Jerusalem Bible © 1966 by Darton, Longman & Todd Ltd and Doubleday & Company Inc.
Mary set out and went as quickly as she could to a town in the hill country of Judah. She went into Zechariah’s house and greeted Elizabeth. Now as soon as Elizabeth heard Mary’s greeting, the child leapt in her womb and Elizabeth was filled with the Holy Spirit. She gave a loud cry and said, ‘Of all women you are the most blessed, and blessed is the fruit of your womb. Why should I be honoured with a visit from the mother of my Lord? For the moment your greeting reached my ears, the child in my womb leapt for joy. Yes, blessed is she who believed that the promise made her by the Lord would be fulfilled.’
Did you know?
Points of interest and Catholic lore
- In Luke’s Gospel, the conception and birth of Jesus are described in parallel with the conception and birth of John the Baptist. One important difference is that the announcement of the miraculous conception of John to elderly parents comes to his father, Zechariah, while the announcement of the conception of Jesus comes to his mother, Mary.
- In Matthew’s Gospel, it is Joseph who is the main protagonist, while Luke concentrates on Mary’s role in cooperating in God’s plan for the world.
- Luke’s Gospel pays a great deal of attention to the role that women play in the story of salvation.
- Mary undertakes a journey from Nazareth in Galilee, in the north of Israel, to the hill country of Judah in the south. This is an extraordinary journey for a young pregnant woman of her time to undertake alone!
Exploring the Word
Elizabeth’s response to the visit of her young kinswoman is quite remarkable. She can have had no way of knowing what had happened to Mary, but she receives a sudden intuition from God and is ‘filled with the Holy Spirit’. Elizabeth and the child she carries both recognise and respond to an in-breaking of God’s action in human history. The revelation to Elizabeth is even more profound when we realise that she rejoices not only because Mary is carrying the long-awaited saviour, but also because she sees that Mary’s blessedness is a direct result of her faith. ‘Blessed is she who believed that the promise made to her by the Lord would be fulfilled.’ It is Mary’s willing acceptance of the role God chose for her that has resulted in her being blessed among women.
- Can you think of a time when you ‘knew’ something without being told? What was the source of your intuition?
- What promises has God made to you? Do you believe the promises that have been made?
Opportunities for group discussion and personal prayer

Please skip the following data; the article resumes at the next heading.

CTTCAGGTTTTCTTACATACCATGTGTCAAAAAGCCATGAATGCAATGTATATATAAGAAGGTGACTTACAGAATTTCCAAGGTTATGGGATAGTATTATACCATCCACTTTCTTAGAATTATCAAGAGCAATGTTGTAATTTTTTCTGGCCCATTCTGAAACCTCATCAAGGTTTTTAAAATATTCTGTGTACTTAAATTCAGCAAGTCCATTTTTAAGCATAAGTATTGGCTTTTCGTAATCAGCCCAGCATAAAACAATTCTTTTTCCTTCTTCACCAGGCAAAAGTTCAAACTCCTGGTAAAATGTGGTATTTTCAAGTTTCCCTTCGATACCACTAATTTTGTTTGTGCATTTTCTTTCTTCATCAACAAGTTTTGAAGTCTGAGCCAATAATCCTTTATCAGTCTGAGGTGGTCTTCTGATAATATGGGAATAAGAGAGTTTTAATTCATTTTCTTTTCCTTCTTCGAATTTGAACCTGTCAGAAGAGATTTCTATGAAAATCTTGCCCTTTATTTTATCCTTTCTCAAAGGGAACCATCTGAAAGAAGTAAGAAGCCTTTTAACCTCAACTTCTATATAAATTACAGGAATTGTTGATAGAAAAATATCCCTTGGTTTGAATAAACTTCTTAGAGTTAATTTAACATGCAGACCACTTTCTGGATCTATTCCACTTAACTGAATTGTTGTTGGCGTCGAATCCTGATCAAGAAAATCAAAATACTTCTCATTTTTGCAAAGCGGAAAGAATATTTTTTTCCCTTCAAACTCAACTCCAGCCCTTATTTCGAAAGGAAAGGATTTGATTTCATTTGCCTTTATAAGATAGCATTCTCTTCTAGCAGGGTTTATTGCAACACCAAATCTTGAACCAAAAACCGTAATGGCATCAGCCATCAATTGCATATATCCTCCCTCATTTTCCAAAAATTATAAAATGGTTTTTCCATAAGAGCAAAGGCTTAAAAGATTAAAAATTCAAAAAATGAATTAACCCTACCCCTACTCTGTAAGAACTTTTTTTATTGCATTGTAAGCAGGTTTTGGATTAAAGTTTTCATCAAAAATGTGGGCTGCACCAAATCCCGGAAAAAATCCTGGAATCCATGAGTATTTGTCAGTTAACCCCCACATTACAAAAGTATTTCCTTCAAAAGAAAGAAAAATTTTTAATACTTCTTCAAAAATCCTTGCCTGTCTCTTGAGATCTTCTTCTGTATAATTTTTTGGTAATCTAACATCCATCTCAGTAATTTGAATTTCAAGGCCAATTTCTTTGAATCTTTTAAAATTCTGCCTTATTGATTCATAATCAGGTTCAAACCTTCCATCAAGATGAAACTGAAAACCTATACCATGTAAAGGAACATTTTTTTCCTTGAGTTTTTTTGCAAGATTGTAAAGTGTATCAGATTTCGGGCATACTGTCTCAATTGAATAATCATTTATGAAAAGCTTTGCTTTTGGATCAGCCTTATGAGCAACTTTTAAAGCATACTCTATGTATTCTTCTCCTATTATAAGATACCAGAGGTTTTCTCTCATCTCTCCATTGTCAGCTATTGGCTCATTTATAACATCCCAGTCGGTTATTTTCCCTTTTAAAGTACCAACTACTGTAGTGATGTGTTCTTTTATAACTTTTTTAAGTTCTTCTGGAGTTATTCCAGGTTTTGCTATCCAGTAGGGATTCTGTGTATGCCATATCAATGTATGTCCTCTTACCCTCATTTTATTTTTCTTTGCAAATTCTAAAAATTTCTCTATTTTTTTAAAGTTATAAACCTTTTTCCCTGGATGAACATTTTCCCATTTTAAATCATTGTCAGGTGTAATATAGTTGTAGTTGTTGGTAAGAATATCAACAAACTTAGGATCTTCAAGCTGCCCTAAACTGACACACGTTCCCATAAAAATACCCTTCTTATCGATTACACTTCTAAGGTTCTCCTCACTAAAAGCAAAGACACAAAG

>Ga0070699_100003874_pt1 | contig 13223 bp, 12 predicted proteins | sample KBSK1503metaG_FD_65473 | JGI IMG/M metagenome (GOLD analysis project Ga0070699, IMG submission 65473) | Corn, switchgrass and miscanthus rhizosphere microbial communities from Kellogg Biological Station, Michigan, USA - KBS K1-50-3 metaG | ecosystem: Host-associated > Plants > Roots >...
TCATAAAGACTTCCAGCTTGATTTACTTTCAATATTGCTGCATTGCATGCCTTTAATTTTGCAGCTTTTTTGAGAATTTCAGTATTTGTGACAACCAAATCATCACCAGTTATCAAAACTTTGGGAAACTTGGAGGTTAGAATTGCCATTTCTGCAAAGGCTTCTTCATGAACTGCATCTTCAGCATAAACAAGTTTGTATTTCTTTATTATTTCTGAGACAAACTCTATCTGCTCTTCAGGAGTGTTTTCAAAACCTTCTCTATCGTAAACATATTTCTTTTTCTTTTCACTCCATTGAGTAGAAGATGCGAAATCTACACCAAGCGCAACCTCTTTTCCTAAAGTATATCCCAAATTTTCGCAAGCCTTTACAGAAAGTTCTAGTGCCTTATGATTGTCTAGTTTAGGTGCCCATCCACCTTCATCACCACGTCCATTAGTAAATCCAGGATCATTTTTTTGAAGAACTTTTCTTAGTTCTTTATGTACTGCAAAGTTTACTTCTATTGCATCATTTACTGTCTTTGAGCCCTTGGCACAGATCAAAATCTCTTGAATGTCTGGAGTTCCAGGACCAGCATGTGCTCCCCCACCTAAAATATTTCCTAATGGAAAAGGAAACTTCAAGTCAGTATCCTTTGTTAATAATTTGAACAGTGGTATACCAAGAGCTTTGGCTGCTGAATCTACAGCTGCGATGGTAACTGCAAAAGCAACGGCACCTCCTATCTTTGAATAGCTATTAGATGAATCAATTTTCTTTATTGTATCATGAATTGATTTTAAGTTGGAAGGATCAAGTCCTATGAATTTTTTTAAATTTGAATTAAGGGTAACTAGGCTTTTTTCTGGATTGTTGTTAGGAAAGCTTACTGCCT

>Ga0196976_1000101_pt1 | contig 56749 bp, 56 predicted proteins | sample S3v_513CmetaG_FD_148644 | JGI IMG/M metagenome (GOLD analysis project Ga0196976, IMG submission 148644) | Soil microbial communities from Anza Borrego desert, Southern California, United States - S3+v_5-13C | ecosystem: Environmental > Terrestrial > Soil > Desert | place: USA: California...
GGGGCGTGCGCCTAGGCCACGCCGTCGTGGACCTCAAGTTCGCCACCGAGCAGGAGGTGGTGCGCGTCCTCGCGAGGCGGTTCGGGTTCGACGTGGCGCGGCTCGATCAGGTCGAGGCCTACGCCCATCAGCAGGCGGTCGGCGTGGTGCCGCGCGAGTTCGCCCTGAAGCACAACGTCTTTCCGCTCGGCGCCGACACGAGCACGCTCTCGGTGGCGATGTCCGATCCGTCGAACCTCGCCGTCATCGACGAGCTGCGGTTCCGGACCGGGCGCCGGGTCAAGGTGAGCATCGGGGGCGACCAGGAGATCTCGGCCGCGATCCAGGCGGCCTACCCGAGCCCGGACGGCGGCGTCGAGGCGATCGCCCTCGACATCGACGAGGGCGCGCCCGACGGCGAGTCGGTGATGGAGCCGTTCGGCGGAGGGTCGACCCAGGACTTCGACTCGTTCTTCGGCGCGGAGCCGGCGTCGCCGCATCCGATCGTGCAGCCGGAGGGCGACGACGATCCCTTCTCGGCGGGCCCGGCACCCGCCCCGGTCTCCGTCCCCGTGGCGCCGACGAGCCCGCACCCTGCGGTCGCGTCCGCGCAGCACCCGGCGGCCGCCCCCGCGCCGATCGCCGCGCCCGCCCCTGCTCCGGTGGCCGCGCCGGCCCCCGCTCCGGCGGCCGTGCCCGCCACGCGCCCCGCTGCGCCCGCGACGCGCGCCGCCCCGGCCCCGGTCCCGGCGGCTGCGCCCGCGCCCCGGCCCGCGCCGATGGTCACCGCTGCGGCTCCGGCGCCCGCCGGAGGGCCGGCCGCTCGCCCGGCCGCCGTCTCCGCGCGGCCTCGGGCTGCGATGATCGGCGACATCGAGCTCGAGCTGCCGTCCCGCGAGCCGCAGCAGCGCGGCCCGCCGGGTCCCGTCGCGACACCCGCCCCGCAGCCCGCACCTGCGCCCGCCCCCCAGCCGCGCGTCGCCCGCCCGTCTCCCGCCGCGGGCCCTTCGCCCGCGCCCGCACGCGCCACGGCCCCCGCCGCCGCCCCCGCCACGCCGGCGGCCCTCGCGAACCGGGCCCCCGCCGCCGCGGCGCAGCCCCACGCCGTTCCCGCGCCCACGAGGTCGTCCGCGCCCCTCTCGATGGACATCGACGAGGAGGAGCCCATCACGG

- ‘You are most blessed.’ Do you have a sense of how ‘blessed’ you are? Can you recognise the ‘blessedness’ of others?
- Have there been occasions when you have had a sense of being filled with the Holy Spirit or a sense of the closeness of God?
- This week try to visit someone who is in need of some attention, especially as Christmas is almost upon us. Make the time to reach out to another.
- Have you ever felt honoured by a visit from someone special? Is there a favourite relative that you visit on a regular basis? Do you have special memories associated with your mother or grandmother? Share your reflections with others.
- Mary’s great song of rejoicing, which comes after today’s gospel, makes a suitable prayer this week:
My soul proclaims the greatness of the Lord;
my spirit rejoices in God my saviour.
For he has looked upon my lowliness;
behold, from now on, all ages will call me blessed.
The Mighty One has done great things for me,
and holy is his name.
Sharing the tradition
A closer look at the Scripture of the day, to see how it makes more explicit God's word to us through the teachings of Jesus Christ
Mary, the mother of God, has a unique and integral place in Christian tradition. Catholics honour her because she was chosen by God to give human form to his Son—a task she freely and willingly accepted. ‘By her complete adherence to the Father’s will, and to his Son’s redemptive work … the virgin Mary is the Church’s model of faith and charity’ (CCC, §967). There may be some lingering misunderstandings about the role of Mary within the Catholic tradition.
- It may be necessary to distinguish between the honour that is given to Mary and the worship and adoration that are due only to God.
- You could look at the Scripture texts about Mary and explore her role as model of faith and mother of the Church.
- You could introduce and explain some of the popular devotions to Mary that have developed over the centuries, such as the rosary.
- You could introduce some of the titles given to Mary over the centuries and explore their significance—for example, Mary Help of Christians. Under this title, Mary is a patron saint of Australia.
- You could explore some of the images of Mary that have been popularised through art or film. Do these images reflect the reality of a young Jewish mother in the first century? What do you think Mary was really like?
Symbols and images
It is Mary’s willingness to accept her role in God’s plan for salvation that makes her such a special figure. Throughout the Scriptures, God often chooses those who are lowly and apparently powerless to assist in his plan for salvation. Mary’s simplicity and faith are a model for all believers. Her response to God’s call is one we can all emulate.
Living the Word
- What images of Mary are there in your parish church or other buildings? You could encourage the group to visit those images and discuss them. Are there particular Marian devotions held in your community? Are there ways the group can become involved in these?
- Use the Advent wreath and candle-lighting ritual again. Pray together the Hail Mary. You could give a gift of prayer cards featuring the Hail Mary. Encourage the group to learn this great prayer of the Church by heart. You could sing an arrangement of the Hail Mary (GA 544) or Magnificat (GA 550). Conclude with the prayer of exorcism in the RCIA at §94K.